Despite all of these fantastic elements that make this movie the stuff of weird legends, the film got off to a very slow start. It wasn’t doing well in theaters, so it was suggested that it be shown as a “midnight movie”, something that only screens in the late evening. Once that began happening, it exploded. The same people began to see multiple showings constantly and began dressing up like the characters to attend the shows. It wasn’t long after that moviegoers began quoting the film word for word at the front of the theater like a live action skit. Props were seen next and the result, after 40 years of evolution, is a movie experience that everyone should experience at least once.

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I went to a midnight showing on Halloween one year, and, having never been before, I had no idea what to expect. I was blown away at the elaborate costumes people were wearing in line. I, in jeans and a T-shirt, stuck out like a sore thumb against those in thigh-highs and sequins. In the theater was a mess of scattered rice, newspapers, toast, and other weird things that had no business being in a theater. Or so I thought. Audience participation is highly encouraged when viewing the movie in theaters. Those who have never been to one are considered virgins and usually come equipped with a list of cues to use props or yell things at the screen.  Picture 3A (2)

These showings can be found in major cities around the world and are part of the reason why the film continues to have the longest theatrical release in history. The entire experience is something to behold, or, if you feel as if it’s a bit too intense, the film itself pairs nicely with a couch and a pizza at home.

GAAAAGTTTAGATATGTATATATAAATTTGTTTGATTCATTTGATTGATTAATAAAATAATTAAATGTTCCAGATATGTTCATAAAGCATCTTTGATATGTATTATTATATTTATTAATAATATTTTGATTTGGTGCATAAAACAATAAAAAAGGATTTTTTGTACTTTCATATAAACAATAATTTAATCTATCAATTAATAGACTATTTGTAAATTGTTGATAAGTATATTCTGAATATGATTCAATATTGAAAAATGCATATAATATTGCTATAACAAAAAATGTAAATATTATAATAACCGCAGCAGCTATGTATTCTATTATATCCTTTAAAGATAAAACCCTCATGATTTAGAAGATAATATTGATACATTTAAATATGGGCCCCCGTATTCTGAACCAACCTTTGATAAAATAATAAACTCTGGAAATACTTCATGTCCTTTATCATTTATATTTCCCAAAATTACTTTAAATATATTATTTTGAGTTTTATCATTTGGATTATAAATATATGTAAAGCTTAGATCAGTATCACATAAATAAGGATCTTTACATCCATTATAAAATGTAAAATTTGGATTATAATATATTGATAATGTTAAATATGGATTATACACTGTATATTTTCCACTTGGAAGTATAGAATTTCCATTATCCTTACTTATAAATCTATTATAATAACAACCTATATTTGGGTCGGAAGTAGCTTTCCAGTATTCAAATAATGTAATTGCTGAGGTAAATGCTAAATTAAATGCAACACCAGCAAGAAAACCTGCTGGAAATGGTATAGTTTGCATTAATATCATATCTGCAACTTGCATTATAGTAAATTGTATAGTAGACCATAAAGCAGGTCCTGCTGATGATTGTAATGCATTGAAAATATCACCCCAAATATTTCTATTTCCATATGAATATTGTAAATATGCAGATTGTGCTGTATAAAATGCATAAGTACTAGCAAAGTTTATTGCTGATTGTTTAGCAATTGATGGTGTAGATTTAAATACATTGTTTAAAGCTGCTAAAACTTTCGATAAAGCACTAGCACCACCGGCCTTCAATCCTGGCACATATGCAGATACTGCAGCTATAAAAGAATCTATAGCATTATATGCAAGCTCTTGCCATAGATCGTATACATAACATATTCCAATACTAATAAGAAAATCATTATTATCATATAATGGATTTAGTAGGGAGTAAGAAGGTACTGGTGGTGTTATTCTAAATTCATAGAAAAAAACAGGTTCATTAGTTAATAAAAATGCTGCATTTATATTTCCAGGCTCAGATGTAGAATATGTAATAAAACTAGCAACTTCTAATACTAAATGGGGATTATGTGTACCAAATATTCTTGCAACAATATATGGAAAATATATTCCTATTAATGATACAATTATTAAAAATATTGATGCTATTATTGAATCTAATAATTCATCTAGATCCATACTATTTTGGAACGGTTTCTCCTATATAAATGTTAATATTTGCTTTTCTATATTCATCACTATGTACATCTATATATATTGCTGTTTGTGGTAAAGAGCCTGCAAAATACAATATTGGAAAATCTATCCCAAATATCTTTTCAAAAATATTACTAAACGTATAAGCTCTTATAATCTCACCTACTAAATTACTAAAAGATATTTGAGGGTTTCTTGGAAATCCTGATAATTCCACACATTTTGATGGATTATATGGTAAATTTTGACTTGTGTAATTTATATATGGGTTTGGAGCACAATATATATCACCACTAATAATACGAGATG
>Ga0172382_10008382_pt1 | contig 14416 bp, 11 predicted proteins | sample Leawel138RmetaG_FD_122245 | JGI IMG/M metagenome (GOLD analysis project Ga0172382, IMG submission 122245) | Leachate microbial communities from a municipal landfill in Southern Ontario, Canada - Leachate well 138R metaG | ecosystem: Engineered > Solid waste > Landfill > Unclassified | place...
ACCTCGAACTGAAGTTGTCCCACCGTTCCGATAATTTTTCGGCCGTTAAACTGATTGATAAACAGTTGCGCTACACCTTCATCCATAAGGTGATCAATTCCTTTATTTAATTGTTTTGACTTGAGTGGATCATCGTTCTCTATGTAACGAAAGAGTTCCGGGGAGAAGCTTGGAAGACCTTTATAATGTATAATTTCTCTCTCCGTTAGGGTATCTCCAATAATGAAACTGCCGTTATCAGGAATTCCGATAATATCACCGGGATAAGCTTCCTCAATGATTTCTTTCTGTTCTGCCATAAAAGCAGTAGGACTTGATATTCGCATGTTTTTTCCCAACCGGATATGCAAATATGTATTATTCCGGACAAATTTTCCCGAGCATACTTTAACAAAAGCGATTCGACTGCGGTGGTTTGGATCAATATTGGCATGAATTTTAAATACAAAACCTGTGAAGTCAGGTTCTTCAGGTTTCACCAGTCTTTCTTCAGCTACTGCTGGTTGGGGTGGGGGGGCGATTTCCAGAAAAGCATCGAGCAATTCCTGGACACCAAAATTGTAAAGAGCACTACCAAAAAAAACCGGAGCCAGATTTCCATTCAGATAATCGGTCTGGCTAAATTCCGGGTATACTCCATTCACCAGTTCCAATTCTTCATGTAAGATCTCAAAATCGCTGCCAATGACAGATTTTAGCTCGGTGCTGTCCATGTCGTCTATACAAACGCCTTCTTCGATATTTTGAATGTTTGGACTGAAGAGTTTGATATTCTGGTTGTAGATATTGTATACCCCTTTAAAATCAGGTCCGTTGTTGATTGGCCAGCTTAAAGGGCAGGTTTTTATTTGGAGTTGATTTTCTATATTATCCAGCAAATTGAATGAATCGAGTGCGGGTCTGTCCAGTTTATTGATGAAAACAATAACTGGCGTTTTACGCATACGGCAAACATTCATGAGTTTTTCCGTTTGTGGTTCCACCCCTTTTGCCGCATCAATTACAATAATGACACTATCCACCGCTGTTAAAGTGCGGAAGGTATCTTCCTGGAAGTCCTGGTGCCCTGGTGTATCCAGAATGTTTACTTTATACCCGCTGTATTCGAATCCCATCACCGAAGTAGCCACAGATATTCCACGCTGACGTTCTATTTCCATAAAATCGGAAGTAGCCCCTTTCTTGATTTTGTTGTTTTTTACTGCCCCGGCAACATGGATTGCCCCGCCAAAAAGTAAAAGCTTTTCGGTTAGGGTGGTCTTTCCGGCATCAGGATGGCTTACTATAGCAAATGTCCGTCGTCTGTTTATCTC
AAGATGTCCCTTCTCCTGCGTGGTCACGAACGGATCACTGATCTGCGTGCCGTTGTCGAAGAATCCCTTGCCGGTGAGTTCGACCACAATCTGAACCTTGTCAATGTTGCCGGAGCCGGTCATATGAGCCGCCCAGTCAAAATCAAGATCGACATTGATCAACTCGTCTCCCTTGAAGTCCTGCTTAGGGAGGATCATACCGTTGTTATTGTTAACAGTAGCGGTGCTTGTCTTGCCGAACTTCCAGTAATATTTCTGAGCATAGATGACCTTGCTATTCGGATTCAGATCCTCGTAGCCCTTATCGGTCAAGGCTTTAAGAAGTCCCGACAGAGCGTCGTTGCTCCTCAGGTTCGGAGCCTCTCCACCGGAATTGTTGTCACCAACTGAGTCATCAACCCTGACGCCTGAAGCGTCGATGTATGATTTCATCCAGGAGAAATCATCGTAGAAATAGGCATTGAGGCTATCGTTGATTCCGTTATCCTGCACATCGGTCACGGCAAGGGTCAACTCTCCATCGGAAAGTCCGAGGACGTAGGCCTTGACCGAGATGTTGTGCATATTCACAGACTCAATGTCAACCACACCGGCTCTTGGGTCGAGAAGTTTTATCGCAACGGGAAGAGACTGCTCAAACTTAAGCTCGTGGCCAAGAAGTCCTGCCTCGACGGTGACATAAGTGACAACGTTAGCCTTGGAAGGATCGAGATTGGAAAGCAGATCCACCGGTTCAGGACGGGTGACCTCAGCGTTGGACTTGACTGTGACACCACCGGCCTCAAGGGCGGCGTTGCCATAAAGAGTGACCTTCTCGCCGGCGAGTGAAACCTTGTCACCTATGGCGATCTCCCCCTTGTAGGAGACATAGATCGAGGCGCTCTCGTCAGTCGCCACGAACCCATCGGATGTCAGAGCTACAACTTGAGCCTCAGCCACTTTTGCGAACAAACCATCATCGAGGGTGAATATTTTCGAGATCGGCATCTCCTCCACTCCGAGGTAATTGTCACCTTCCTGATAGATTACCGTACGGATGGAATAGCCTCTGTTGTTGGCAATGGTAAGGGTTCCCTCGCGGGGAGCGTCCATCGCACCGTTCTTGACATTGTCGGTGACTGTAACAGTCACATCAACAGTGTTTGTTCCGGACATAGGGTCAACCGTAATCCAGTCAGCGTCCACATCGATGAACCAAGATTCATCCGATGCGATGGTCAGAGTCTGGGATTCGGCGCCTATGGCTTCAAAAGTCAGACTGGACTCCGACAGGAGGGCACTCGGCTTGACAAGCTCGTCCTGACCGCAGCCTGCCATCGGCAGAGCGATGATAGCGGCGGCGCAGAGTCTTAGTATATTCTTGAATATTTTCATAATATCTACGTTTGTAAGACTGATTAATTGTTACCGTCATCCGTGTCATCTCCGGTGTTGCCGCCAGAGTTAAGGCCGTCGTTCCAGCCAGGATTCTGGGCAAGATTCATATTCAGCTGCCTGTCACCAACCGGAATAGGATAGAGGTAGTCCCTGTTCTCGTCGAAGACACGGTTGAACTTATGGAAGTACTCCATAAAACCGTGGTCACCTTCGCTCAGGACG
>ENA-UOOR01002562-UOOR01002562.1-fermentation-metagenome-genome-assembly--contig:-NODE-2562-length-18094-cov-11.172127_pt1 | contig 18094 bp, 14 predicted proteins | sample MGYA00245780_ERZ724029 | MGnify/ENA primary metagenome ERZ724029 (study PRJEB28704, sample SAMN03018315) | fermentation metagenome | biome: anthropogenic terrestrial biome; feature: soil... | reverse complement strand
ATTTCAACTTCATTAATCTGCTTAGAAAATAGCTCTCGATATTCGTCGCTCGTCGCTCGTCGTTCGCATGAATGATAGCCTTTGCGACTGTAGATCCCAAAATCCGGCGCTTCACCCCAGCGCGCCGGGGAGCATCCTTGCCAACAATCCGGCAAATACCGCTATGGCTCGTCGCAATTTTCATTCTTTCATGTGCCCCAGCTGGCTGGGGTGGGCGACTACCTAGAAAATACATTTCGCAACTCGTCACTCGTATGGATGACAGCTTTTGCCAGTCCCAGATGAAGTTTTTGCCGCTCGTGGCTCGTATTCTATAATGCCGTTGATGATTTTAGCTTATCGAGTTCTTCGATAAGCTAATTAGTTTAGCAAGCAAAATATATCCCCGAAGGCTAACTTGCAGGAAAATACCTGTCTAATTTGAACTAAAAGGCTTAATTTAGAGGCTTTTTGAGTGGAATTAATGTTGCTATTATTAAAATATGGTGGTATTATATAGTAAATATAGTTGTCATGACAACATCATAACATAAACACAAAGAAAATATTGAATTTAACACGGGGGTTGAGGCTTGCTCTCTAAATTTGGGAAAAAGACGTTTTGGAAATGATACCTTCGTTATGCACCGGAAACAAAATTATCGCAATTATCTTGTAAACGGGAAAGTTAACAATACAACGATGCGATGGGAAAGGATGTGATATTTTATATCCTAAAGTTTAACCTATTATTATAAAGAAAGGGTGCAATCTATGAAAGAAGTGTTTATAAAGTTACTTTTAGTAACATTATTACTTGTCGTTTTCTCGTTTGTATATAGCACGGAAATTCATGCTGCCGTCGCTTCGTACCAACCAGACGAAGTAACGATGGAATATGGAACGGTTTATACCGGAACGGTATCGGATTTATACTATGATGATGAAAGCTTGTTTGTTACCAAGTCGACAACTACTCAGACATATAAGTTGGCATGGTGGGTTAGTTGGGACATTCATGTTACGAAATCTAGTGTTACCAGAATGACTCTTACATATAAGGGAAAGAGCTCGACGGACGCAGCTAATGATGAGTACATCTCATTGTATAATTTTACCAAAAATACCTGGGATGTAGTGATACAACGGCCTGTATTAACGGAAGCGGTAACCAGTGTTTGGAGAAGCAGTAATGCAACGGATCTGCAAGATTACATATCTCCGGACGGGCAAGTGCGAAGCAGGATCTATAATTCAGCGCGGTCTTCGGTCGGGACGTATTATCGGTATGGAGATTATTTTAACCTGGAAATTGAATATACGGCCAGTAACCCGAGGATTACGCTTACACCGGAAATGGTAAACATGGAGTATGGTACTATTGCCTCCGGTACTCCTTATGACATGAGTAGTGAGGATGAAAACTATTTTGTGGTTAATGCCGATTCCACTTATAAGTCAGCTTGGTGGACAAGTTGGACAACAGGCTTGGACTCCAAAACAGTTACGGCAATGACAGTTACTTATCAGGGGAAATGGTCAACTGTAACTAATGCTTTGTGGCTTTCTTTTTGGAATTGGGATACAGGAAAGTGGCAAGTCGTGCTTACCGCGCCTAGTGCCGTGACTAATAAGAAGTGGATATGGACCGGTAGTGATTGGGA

The film combines ordinary wit the almost unfathomable extraordinary, twisting the viewers’ world until they too believe that garter belts and gold Speedos are completely appropriate attire for men. The cult that surrounds it is fiercely loyal and has become a community that can be found around the world. The Rocky Horror Picture Show has become better with age and continues to delight generations with its strange and twisted madness.

Further references for virgins: Prop list for showings: http://www.rockyhorrorfan.com/audience%20participation.html

Pretty much everything you want to know about audience participation: http://www.rockyhorror.com/participation/

Leah Morrison is a Toronto-based writer who recently wrote on another essential musical film: The Blues Brothers.  You can find Leah on twitter: @Leah12Morrison, Instagram or her blog.

The Rocky Horror Picture Show feature is part of our ongoing film review series: Lust for Life: The Music of Film, where Step On magazine writers take a look at all the films about music and made of great music that are the soundtrack of our lives.